I thought it was bad enough that I was seeing 7 and 8 year olds wearing string bikinis this summer.  But now, I’m seeing them on infants.  I found a site this week and couldn’t believe there were actually pictures of babies (newborns to toddlers) modeling string bikinis in various poses.  (I am not listing it here or linking to it for fear of linking the wrong kind of people to the site).

As a society at large, we are grossly in denial of the direction we are headed.  Kids (mostly girls) are being sexualized at younger and younger ages.  Heck, there are even pole dancing kits for primary age girls!  And in response to my concerns about these topics, I’ve heard comments like, “clothes don’t sexualize kids – people do,” and “only a sicko would look at a little girl that way”.  Well, those statements are both true and false.  Actually, both people AND clothes sexualize kids – and in this case, babies.  And, sure, mostly only sickos look at kids in a sexual way, but, when we dress our kids up like little under-dressed women, even the everyday man (or woman?) could see them in a sexual light.

To “sexualize” is to give sexual association to something.  When you are putting something “sexy” on your child, you are associating the idea of ‘being sexy’ with their tiny body.  Period.  Don’t try to sugar-coat it.  Whether you think it’s sexy or not doesn’t matter, society has made it so, and therefor, it is.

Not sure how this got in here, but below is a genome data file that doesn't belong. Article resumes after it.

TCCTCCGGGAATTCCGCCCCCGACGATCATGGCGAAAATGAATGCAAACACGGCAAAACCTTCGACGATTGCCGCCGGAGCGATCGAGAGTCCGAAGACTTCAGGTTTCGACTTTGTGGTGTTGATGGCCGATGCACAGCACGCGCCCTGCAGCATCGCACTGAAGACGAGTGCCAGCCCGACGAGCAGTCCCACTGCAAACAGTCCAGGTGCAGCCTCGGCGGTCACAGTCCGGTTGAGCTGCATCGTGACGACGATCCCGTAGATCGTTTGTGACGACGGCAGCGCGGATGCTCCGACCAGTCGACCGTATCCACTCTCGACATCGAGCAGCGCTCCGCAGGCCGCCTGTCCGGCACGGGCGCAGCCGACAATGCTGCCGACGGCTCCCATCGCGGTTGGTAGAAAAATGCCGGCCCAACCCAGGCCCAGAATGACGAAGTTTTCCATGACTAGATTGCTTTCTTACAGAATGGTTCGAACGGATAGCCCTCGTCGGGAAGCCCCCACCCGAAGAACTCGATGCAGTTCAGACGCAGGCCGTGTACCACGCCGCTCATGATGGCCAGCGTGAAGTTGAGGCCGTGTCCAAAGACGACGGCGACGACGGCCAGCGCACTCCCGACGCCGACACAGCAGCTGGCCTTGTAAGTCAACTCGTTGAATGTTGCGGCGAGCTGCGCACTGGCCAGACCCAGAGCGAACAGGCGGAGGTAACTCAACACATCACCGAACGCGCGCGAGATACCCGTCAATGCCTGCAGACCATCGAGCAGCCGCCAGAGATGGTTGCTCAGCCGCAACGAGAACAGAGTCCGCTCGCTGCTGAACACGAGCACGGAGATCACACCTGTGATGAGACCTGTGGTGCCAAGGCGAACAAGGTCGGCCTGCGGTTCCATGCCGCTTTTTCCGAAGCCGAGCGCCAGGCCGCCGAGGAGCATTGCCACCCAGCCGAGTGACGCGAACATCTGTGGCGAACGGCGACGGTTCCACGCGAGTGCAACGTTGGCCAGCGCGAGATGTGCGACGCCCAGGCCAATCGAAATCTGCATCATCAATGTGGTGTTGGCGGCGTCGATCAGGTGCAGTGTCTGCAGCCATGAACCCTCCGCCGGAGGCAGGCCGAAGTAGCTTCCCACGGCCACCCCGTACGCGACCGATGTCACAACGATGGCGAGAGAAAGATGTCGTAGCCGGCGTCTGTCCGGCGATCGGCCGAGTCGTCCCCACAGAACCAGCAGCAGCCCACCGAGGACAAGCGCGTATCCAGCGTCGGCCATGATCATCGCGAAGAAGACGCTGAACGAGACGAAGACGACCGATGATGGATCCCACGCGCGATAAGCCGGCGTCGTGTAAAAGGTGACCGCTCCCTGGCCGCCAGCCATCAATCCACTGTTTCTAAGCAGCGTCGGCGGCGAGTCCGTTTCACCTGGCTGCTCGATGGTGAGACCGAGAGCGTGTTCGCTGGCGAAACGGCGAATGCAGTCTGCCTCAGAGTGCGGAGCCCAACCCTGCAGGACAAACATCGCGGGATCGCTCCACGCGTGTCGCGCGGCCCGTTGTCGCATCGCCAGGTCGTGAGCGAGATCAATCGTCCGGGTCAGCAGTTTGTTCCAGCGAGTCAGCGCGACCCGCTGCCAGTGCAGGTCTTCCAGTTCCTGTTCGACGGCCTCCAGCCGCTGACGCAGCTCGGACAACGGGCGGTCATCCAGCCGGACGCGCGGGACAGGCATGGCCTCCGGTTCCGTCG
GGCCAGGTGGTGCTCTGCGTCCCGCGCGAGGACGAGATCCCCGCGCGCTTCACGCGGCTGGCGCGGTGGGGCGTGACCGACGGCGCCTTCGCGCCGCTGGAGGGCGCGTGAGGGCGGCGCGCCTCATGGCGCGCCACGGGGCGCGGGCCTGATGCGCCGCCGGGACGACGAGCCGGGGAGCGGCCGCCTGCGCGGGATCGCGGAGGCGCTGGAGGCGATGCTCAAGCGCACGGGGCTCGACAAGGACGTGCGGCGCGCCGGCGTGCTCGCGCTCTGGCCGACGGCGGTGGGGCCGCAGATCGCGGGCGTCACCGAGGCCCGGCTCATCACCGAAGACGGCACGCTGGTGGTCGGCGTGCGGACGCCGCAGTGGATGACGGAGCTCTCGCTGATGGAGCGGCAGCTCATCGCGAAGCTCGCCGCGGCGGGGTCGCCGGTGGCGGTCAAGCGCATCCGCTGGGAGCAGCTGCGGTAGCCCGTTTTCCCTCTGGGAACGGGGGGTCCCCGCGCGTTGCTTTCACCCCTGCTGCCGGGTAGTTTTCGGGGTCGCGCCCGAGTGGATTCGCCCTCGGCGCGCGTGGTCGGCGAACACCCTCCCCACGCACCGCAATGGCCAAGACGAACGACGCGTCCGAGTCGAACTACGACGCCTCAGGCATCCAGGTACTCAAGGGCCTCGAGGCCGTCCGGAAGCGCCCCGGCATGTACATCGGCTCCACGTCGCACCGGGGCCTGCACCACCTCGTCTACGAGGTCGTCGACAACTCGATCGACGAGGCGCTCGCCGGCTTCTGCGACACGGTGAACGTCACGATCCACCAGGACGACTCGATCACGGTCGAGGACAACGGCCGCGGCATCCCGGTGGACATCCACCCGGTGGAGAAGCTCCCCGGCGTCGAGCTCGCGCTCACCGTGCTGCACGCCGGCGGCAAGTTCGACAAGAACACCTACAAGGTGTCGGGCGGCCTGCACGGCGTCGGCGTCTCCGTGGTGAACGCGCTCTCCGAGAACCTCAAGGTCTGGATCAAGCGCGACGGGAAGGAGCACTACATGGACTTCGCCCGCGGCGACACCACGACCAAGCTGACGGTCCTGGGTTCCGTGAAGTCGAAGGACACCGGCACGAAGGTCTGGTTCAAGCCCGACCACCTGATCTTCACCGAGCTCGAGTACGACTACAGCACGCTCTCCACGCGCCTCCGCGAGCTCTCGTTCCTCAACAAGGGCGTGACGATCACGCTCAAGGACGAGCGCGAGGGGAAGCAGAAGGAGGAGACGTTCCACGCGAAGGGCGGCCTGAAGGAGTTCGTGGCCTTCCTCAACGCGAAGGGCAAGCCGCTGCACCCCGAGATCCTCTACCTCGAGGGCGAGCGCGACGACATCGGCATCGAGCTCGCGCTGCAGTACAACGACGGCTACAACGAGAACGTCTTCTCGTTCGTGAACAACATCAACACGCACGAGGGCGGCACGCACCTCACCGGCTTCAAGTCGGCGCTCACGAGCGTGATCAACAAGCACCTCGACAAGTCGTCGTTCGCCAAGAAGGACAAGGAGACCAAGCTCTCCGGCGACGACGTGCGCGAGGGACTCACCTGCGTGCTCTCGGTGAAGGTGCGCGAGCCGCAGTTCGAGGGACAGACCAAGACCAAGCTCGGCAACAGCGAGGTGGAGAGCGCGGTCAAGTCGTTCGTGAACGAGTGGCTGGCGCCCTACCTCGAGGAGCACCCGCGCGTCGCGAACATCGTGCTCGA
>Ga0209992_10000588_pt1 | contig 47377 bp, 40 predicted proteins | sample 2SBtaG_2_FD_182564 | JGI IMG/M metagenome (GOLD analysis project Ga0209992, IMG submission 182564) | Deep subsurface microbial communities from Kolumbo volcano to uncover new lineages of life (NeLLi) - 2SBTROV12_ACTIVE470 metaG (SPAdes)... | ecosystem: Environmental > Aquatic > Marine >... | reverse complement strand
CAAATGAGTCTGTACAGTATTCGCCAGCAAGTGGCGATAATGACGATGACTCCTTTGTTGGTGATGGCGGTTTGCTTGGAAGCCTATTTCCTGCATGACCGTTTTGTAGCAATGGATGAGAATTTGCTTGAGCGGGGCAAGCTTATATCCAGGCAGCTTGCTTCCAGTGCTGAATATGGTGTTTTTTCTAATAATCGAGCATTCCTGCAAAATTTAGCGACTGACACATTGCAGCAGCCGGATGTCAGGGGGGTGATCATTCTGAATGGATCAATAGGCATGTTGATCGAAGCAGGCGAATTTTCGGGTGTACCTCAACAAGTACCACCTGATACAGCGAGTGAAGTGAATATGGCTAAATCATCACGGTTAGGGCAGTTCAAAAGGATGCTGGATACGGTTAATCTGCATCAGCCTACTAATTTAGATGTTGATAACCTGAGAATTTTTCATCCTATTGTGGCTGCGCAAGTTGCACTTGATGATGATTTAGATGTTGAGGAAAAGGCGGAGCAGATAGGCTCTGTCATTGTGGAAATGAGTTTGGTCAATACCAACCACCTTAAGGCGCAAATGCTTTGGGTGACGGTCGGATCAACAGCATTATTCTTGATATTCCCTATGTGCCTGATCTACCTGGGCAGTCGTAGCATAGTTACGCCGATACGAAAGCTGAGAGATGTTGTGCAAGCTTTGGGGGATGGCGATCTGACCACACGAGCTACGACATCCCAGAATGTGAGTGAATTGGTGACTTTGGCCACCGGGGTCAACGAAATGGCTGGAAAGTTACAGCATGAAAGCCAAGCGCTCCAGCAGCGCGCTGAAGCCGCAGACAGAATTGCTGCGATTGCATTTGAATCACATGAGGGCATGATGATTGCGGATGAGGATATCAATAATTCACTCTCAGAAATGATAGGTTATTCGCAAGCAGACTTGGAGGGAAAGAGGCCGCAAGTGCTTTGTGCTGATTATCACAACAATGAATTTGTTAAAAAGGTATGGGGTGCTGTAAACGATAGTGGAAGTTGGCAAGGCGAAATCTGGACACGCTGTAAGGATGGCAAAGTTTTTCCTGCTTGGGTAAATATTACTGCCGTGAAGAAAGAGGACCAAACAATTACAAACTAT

So many parents (and obviously the manufacturers and marketers of such products) are incredibly misinformed if they don’t think there are a lot of creeps out there, right in your neighborhood.  Child porn is the largest and fastest growing industry online and worldwide.  And, yes, sick adults do lust after very young children – it’s reality.  It’s up to us as parents and consumers of children’s products to boycott companies who make inappropriate attire for kids.

Although I’m pretty convinced their creators do not have harmful intentions for our daughters, their naivety to the seriousness of sexualizing babies and photographing and posting them online is unfortunate and extremely angering.  These precious little ones have no say in who looks at and lusts after their bodies.

Many people I talk to think I’m too ‘out there’ and that I worry too much about ‘the small stuff’.  I would challenge that when we have a society where CHILD porn is the fastest growing online industry, millions of little girls as young as 4 are trafficked in the sex-trade business every year, and children are being raped and molested every day – issues of sexualizing babies is a VERY big deal.  And it is just that.  Whether we like it or not or intend to do it or not – it is what it is.

Ways to take a stand –

1. Dress your baby and children in appropriate swimwear.

2. Do not buy from companies that make or distribute products that sexualize young children.

3. Write a letter.  If you truly want to voice your concerns, write to the manufacturers of such products and voice your concern.  If enough Moms stop buying and enough Moms speak up – maybe these products will fade and be replaced by more age-appropriate clothing.

Everything starts with the “small stuff” – and to some, babies in bikinis is “small stuff”.  But, I’d challenge: If as Moms we’re ok with our infants looking “hot” – where on earth do we go from there?


In case you’re wondering, to me – appropriate baby girl swimwear looks like this: